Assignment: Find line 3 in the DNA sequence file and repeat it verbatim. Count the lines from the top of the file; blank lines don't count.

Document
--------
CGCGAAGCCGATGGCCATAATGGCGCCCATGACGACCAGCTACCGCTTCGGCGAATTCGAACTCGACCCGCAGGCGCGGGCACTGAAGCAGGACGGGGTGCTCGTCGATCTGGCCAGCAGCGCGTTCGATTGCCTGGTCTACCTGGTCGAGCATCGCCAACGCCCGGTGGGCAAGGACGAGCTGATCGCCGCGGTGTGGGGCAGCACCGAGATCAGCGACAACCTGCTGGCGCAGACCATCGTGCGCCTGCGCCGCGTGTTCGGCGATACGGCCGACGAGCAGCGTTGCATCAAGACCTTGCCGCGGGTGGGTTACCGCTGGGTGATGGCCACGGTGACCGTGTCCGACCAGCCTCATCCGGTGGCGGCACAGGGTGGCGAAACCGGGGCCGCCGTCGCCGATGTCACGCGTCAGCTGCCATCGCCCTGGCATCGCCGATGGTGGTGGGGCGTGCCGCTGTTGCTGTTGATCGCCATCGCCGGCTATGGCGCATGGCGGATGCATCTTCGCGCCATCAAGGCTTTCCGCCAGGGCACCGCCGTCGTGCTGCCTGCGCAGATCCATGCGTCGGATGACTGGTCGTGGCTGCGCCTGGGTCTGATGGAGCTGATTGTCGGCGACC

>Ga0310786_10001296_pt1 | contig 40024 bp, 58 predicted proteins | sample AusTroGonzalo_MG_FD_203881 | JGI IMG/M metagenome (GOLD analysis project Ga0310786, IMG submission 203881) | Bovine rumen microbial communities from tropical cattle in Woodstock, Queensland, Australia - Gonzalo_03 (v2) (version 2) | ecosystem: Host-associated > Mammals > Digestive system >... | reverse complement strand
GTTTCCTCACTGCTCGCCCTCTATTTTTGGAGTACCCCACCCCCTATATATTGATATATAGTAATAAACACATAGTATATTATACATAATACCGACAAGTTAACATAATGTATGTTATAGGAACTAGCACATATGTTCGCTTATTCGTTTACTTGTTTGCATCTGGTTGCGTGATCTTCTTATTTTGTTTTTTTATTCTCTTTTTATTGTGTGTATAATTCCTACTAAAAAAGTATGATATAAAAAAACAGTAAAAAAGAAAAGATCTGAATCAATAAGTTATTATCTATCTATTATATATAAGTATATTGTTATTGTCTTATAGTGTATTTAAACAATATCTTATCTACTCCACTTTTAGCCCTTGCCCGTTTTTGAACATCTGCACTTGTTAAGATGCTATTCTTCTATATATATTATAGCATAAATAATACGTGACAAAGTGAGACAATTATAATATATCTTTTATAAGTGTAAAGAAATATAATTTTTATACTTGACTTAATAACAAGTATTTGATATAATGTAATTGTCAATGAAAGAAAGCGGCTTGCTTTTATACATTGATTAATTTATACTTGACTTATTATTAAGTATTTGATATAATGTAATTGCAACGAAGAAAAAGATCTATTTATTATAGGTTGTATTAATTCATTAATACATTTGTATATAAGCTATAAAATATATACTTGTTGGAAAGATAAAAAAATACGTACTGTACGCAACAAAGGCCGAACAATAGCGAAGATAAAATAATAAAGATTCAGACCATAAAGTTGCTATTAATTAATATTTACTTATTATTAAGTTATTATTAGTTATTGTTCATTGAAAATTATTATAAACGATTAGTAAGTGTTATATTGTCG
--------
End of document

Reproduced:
GTTTCCTCACTGCTCGCCCTCTATTTTTGGAGTACCCCACCCCCTATATATTGATATATAGTAATAAACACATAGTATATTATACATAATACCGACAAGTTAACATAATGTATGTTATAGGAACTAGCACATATGTTCGCTTATTCGTTTACTTGTTTGCATCTGGTTGCGTGATCTTCTTATTTTGTTTTTTTATTCTCTTTTTATTGTGTGTATAATTCCTACTAAAAAAGTATGATATAAAAAAACAGTAAAAAAGAAAAGATCTGAATCAATAAGTTATTATCTATCTATTATATATAAGTATATTGTTATTGTCTTATAGTGTATTTAAACAATATCTTATCTACTCCACTTTTAGCCCTTGCCCGTTTTTGAACATCTGCACTTGTTAAGATGCTATTCTTCTATATATATTATAGCATAAATAATACGTGACAAAGTGAGACAATTATAATATATCTTTTATAAGTGTAAAGAAATATAATTTTTATACTTGACTTAATAACAAGTATTTGATATAATGTAATTGTCAATGAAAGAAAGCGGCTTGCTTTTATACATTGATTAATTTATACTTGACTTATTATTAAGTATTTGATATAATGTAATTGCAACGAAGAAAAAGATCTATTTATTATAGGTTGTATTAATTCATTAATACATTTGTATATAAGCTATAAAATATATACTTGTTGGAAAGATAAAAAAATACGTACTGTACGCAACAAAGGCCGAACAATAGCGAAGATAAAATAATAAAGATTCAGACCATAAAGTTGCTATTAATTAATATTTACTTATTATTAAGTTATTATTAGTTATTGTTCATTGAAAATTATTATAAACGATTAGTAAGTGTTATATTGTCG